8 March 2010
Amnesty International says victims of domestic violence denied access to justice, despite RA 9262
Victims of rape, sexual and domestic violence worldwide are denied access to justice due to gender discrimination and assumptions about the sexual behavior of victims of rape said Amnesty International today.
“Domestic violence in our country remains pervasive despite an anti- violence against women and children law (Anti-VAWVC Act or RA 9262) passed in 2004. Stories of women who courageously broke their silence about domestic violence show that protection by government from violence of husbands or other intimate partners have not completely eradicated traumatic experiences in the family”, lamented Dr. Aurora Corazon A. Parong, Section Director of Amnesty International Philippines.
To mark International Women’s Day, members of Amnesty International Philippines joined the march from España to Mendiola calling for the stop of violence against women in all its forms. The participants, mostly women, “Marching Together against Violence”, called on the Philippines government agencies and institutions to exercise due diligence to prevent, investigate, punish acts of intimate partner violence against women and their children and provide services and reparations for the victim-survivors.
Earlier in the year, Amnesty International Philippines together with the Women Working Together to Stop Violence Against Women (WWTSVAW) network launched a report entitled “BREAKING the SILENCE, SEEKING JUSTICE in INTIMATE PARTNER VIOLENCE in the PHILIPPINES”.
“The report is a review of the implementation of Republic Act 9262 or the Anti Violence Against Women and their Children Act of 2004. The law is considered as a significant victory for women because many of its provisions are based on the inalienable right of women not to suffer discrimination and violence most especially within an intimate relationship,” explained Dr. Aurora Parong.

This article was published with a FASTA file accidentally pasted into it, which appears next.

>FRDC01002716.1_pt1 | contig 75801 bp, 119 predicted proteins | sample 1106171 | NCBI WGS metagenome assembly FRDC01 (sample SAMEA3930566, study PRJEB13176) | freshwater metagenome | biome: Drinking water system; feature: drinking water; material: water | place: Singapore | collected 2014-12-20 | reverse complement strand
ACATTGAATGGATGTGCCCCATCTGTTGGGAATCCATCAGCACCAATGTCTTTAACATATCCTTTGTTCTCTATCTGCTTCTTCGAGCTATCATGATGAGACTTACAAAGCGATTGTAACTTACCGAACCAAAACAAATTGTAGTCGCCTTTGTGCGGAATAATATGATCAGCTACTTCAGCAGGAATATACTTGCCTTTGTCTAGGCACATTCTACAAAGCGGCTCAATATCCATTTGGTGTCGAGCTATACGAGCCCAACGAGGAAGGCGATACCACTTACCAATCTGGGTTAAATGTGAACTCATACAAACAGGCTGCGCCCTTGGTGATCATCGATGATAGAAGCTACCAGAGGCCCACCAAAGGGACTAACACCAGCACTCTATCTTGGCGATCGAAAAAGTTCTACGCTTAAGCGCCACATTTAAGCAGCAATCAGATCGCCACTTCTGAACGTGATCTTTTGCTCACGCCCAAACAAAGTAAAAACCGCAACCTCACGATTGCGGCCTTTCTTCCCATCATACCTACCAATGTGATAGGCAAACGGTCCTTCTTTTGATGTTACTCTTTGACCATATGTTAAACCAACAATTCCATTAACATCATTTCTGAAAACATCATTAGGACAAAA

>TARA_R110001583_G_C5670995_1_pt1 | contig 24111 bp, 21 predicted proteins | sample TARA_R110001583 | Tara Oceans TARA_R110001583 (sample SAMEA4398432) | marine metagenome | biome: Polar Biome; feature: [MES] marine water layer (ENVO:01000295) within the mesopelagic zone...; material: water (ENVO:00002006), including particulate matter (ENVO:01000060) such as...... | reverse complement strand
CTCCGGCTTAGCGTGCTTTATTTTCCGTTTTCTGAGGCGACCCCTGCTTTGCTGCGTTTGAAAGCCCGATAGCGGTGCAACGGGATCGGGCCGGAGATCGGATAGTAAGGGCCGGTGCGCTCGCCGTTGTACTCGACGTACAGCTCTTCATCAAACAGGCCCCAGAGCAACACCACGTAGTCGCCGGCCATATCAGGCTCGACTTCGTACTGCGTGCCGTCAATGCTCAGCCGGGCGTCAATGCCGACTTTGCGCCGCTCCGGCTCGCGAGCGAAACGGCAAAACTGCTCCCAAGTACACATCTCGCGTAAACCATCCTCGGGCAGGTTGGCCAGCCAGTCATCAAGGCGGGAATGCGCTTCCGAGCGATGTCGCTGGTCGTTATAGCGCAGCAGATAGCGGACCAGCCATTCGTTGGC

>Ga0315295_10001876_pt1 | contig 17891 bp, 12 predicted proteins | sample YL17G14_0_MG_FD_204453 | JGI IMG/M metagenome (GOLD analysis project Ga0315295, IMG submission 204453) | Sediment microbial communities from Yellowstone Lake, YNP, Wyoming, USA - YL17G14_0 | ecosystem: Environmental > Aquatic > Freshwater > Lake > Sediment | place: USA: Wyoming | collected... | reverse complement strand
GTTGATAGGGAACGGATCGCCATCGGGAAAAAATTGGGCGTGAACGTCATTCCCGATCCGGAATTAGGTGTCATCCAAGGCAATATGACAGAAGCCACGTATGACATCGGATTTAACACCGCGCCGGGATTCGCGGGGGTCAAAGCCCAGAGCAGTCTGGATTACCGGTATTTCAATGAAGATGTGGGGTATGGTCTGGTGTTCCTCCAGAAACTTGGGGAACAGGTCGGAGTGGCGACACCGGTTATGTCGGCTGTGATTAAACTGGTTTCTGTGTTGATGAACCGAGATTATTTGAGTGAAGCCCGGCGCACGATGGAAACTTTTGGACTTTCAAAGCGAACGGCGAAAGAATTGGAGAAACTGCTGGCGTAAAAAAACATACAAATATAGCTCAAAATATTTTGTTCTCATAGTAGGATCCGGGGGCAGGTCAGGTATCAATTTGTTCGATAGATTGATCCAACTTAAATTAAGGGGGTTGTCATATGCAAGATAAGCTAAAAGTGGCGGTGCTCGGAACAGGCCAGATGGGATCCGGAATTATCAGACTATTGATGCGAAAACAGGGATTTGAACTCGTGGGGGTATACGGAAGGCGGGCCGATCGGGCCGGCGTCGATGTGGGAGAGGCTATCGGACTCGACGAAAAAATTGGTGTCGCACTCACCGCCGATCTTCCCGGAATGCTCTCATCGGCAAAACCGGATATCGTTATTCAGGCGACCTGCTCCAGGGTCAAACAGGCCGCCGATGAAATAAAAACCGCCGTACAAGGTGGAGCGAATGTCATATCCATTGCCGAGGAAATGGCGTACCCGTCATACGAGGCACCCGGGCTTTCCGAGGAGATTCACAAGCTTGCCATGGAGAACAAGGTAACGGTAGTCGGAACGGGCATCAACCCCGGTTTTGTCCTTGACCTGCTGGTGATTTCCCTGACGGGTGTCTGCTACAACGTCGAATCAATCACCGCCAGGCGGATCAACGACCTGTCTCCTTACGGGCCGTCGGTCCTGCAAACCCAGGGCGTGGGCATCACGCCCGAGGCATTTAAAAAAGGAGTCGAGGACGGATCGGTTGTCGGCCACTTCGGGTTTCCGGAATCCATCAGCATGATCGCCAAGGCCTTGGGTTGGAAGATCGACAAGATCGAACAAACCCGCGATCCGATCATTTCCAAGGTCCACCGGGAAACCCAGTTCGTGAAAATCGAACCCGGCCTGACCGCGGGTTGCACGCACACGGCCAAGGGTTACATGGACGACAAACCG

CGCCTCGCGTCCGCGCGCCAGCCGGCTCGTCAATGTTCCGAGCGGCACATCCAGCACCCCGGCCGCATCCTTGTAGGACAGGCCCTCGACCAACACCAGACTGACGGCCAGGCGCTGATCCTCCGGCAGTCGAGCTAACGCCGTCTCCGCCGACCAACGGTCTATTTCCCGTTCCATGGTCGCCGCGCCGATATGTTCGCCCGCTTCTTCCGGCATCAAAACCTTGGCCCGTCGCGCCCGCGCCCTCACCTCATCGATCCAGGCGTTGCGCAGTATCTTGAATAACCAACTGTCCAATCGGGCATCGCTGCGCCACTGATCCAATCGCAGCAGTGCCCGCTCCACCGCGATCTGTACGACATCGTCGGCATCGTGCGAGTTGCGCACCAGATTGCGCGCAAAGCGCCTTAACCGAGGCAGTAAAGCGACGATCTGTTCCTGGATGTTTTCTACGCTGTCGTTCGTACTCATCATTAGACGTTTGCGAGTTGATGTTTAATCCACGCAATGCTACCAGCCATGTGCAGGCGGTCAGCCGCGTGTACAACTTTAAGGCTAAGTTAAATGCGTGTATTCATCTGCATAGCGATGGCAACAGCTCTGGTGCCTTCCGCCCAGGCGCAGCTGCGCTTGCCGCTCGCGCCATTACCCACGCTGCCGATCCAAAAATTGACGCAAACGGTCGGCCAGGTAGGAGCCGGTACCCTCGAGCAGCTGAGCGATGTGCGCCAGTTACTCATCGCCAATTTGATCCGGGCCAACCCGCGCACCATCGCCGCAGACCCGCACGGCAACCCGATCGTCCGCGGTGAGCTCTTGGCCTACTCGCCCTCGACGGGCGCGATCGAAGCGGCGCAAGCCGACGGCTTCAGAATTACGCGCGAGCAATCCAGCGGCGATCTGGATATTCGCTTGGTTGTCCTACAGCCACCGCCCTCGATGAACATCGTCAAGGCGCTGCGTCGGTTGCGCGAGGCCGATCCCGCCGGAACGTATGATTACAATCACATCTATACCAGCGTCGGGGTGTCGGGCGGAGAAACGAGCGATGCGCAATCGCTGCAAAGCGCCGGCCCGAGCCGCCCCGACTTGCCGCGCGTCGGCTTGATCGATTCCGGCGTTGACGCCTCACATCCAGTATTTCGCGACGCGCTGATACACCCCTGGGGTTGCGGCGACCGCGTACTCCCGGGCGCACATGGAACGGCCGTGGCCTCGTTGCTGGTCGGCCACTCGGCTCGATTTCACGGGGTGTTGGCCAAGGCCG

Parong further explained, “Protection of women’s rights does not end with the enactment of a law. It needs a follow through in implementation. Six years later after the birth of RA 9262, we see many loopholes in the implementation. AI Philippines supports the victims of domestic violence in their continued struggle to seek justice and reclaim their dignity.”
The WWTSVAW report outlines six recommendations for the six years of failure in implementation of RA 9262. The legislative body is called upon to amend RA 9262 to allow for the renewal of the Barangay Protection Order (BPO) which is the most accessible protection for women victim and children victims of violence. It also included recommendations for the local government units (LGU), the courts and the Commission on Human Rights to diligently do their share for the full implementation of RA 9262. It calls on government, individuals and communities to take part in realizing women’s rights.
“We call on the Inter-Agency Council on Violence against Women and Children (IAC-VAWC) to comprehensively assess the effectiveness of all programs towards providing services to women and children victim-survivors. They must also ensure allocation of funds and establish mechanisms for effective and sustained monitoring of their programs for women,” added Parong.
Amnesty International also said that a government which champions the rights of women is urgently needed in the Philippines. A champion of women’s rights must work towards the eradication of violence against women and towards the achievement of the Millennium Development Goals to enhance the promotion of gender equality and women’s rights.
“Domestic violence, as defined by the law, is not anymore a private matter only for the family to handle. It is a public scandal and a grave abuse to women’s rights. The law provides that all units of society must act to prevent domestic violence. While this is true, the lack of political will to implement the law has made it only a piece of paper that the president signed in 2004, “ concluded Parong.
For the copy of the Breaking the Silence, Seeking Justice in Intimate Partner Violence in the Philippines Report, please go to www.amnesty.org.ph/publications.php
Maria Edilyd Orias
Media, Communication and Publications